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Marauding jackdaws kill time on historic parish clock

By Western Morning News  |  Posted: May 08, 2014

  • Barry Willcox at the church in Probus where jackdaws have caused damage to the clock.

  • The church tower in Probus where jackdaws have caused damage to the clock.

  • The clock mechanism in the church tower in Probus, which has been damaged by nesting jackdaws.

  • Twigs in the church tower in Probus, brought in by jackdaws which has caused damage to the clock.

  • Barry Willcox at the church in Probus where jackdaws have caused damage to the clock.

  • Twigs in the church tower in Probus, brought in by jackdaws which has caused damage to the clock.

  • Twigs in the church tower in Probus, brought in by jackdaws which has caused damage to the clock.

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Marauding jackdaws could cost residents thousands of pounds after they stopped an historic parish clock.

The intelligent birds have worked their way through metal netting designed to keep them out and have refused to fall for recordings of distress calls or models of owls introduced to deter them from the Probus clock tower.

Barry Willcox, a 79-year-old parish councillor, has been fighting a war of attrition with the jackdaws for decades and has come up with a solution to keep the birds out.

He said: “We have put CDs up there with the distress calls of jackdaws and artificial owls. They respect it for a few days but then they just carry on.”

The jackdaws live in the tower permanently and in the spring bring in tens of thousands of twigs and sticks to build their nests according to Mr Willcox.

At 129ft (39 metres), Probus boasts the highest church tower in Cornwall. The clock, which belongs to the parish council, was installed in 1925.

Mr Willcox said: “If you get sticks brought in they get in the way of the striking mechanism and it can upset the whole mechanics of the clock.”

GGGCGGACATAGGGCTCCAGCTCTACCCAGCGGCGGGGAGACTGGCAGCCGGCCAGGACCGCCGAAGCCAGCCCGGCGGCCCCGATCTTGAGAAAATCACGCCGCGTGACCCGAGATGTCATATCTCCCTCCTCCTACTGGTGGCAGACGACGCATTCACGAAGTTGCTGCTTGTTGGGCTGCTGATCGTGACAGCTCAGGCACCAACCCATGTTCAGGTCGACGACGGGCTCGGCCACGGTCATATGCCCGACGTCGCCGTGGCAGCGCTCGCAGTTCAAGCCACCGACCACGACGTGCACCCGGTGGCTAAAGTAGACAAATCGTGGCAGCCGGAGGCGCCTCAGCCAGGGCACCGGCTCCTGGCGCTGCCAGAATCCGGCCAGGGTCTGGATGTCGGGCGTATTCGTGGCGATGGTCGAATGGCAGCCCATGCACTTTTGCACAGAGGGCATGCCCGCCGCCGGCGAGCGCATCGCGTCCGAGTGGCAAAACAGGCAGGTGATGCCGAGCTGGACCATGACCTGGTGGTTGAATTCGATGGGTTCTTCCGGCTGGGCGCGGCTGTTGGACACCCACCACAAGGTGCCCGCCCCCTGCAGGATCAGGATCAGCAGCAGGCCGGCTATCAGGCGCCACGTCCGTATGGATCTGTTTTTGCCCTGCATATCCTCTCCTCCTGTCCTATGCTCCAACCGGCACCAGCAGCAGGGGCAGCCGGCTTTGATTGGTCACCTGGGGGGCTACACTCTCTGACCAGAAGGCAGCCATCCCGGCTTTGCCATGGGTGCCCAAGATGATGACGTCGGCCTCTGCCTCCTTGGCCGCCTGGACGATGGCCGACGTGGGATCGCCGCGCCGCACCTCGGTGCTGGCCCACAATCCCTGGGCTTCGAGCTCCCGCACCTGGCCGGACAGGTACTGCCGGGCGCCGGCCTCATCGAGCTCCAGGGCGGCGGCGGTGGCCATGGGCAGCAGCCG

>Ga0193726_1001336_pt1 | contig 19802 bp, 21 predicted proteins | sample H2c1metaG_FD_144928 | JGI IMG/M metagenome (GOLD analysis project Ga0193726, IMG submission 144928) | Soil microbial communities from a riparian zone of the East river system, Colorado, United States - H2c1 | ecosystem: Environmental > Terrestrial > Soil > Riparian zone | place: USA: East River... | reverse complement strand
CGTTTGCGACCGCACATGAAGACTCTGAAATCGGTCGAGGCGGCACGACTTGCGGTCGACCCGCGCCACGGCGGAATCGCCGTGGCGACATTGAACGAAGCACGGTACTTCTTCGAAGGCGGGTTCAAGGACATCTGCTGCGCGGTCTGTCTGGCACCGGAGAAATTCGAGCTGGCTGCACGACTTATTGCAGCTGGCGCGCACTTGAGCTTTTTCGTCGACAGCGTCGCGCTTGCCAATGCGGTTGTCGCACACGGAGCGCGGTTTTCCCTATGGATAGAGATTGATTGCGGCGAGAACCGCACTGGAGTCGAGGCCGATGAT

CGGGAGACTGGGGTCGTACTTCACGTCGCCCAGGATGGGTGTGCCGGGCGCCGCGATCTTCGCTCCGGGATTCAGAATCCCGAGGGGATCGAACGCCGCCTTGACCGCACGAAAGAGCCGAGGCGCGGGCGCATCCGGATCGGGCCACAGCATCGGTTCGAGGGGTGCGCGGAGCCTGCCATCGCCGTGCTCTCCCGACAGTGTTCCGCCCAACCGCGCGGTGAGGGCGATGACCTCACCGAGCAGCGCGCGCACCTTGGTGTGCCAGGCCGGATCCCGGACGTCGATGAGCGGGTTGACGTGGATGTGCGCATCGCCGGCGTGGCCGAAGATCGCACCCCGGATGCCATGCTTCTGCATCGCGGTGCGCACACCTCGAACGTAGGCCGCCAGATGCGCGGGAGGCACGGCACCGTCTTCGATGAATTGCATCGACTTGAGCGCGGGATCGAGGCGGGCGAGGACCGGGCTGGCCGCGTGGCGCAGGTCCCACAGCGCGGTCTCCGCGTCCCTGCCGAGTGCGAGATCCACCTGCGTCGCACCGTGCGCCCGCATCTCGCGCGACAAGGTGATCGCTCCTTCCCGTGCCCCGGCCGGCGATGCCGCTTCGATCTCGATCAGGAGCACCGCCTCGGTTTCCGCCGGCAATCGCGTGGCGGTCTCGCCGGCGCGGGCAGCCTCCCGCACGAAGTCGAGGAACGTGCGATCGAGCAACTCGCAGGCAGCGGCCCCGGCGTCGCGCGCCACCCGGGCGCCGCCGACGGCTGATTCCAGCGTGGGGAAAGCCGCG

The clock has just been repaired and is currently striking, but according to Mr Willcox it is only a matter of time before the jackdaws’ nesting stops the bells ringing out in Probus once more.

The mechanism itself is in first class condition and is encased but is not 100 per cent dustproof.

Mr Willcox said the jackdaws had used their intelligence to work on particular areas of the metal netting installed in the 1970s. He said: “Once they have got one hole a whole gang can come in.”

Clean-ups are organised annually with up to 30 bags filled with sticks removed every year. Mr Willcox believed the only solution now would be to install sheets of stainless steel to keep the jackdaws out at a cost of approximately £6,000.

So far the parish council has promised £1,000 towards the project with a further £1,000 from the parochial church council, £100 from the church bellringers and an anonymous donation of almost £1,500.

Despite the ongoing battle, Mr Willcox does not bear any ill-will towards the birds.

“I like jackdaws and I can appreciate why they make use of the church,” he said. “They are too intelligent for us to deal with.”

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